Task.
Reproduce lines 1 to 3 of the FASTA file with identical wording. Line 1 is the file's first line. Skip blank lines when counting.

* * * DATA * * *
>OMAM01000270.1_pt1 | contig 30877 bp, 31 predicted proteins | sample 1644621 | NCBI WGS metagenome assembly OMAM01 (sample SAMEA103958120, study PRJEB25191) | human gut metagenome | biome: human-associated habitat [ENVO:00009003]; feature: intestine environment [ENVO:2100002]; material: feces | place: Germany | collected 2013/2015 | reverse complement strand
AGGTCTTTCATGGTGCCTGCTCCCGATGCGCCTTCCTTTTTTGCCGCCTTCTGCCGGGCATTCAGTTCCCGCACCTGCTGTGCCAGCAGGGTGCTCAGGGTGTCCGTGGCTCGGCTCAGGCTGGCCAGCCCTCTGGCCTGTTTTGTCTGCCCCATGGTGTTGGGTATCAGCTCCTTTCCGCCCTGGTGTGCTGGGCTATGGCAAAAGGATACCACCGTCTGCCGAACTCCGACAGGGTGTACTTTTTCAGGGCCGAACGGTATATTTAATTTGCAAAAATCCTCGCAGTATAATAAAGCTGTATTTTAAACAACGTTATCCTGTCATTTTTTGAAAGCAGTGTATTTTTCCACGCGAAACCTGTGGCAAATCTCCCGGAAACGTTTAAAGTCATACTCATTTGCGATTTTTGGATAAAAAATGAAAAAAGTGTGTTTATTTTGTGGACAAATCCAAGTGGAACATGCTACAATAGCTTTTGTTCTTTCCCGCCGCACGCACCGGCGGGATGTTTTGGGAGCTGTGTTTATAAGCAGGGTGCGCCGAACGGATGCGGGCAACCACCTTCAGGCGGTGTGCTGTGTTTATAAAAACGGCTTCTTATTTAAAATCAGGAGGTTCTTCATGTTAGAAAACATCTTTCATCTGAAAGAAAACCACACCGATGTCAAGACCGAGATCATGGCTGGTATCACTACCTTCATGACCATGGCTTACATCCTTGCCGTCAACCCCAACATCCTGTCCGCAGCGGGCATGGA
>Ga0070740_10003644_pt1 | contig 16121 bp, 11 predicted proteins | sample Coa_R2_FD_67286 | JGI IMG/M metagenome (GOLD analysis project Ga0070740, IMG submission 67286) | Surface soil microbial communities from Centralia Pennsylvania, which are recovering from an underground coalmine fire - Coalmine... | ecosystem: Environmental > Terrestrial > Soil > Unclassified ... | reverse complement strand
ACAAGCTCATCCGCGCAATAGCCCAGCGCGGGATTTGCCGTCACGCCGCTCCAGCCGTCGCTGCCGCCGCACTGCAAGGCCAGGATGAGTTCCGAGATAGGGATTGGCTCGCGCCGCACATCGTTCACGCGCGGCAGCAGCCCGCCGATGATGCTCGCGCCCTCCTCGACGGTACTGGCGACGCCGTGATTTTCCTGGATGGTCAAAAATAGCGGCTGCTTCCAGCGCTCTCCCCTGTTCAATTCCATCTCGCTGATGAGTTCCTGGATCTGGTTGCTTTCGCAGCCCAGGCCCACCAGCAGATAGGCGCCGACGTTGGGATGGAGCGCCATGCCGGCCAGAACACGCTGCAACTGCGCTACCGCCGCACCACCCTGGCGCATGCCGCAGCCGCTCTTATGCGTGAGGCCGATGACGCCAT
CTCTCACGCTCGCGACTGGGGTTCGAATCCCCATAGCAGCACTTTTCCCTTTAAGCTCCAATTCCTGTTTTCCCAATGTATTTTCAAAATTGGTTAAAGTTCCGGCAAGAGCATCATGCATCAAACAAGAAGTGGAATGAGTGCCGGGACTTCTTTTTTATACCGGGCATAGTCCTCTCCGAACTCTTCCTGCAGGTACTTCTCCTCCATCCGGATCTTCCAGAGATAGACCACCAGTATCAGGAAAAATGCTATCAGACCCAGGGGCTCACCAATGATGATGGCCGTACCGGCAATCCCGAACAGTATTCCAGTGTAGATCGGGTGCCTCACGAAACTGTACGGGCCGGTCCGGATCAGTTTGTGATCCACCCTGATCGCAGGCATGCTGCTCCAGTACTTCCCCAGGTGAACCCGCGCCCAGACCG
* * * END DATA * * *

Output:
>OMAM01000270.1_pt1 | contig 30877 bp, 31 predicted proteins | sample 1644621 | NCBI WGS metagenome assembly OMAM01 (sample SAMEA103958120, study PRJEB25191) | human gut metagenome | biome: human-associated habitat [ENVO:00009003]; feature: intestine environment [ENVO:2100002]; material: feces | place: Germany | collected 2013/2015 | reverse complement strand
AGGTCTTTCATGGTGCCTGCTCCCGATGCGCCTTCCTTTTTTGCCGCCTTCTGCCGGGCATTCAGTTCCCGCACCTGCTGTGCCAGCAGGGTGCTCAGGGTGTCCGTGGCTCGGCTCAGGCTGGCCAGCCCTCTGGCCTGTTTTGTCTGCCCCATGGTGTTGGGTATCAGCTCCTTTCCGCCCTGGTGTGCTGGGCTATGGCAAAAGGATACCACCGTCTGCCGAACTCCGACAGGGTGTACTTTTTCAGGGCCGAACGGTATATTTAATTTGCAAAAATCCTCGCAGTATAATAAAGCTGTATTTTAAACAACGTTATCCTGTCATTTTTTGAAAGCAGTGTATTTTTCCACGCGAAACCTGTGGCAAATCTCCCGGAAACGTTTAAAGTCATACTCATTTGCGATTTTTGGATAAAAAATGAAAAAAGTGTGTTTATTTTGTGGACAAATCCAAGTGGAACATGCTACAATAGCTTTTGTTCTTTCCCGCCGCACGCACCGGCGGGATGTTTTGGGAGCTGTGTTTATAAGCAGGGTGCGCCGAACGGATGCGGGCAACCACCTTCAGGCGGTGTGCTGTGTTTATAAAAACGGCTTCTTATTTAAAATCAGGAGGTTCTTCATGTTAGAAAACATCTTTCATCTGAAAGAAAACCACACCGATGTCAAGACCGAGATCATGGCTGGTATCACTACCTTCATGACCATGGCTTACATCCTTGCCGTCAACCCCAACATCCTGTCCGCAGCGGGCATGGA
>Ga0070740_10003644_pt1 | contig 16121 bp, 11 predicted proteins | sample Coa_R2_FD_67286 | JGI IMG/M metagenome (GOLD analysis project Ga0070740, IMG submission 67286) | Surface soil microbial communities from Centralia Pennsylvania, which are recovering from an underground coalmine fire - Coalmine... | ecosystem: Environmental > Terrestrial > Soil > Unclassified ... | reverse complement strand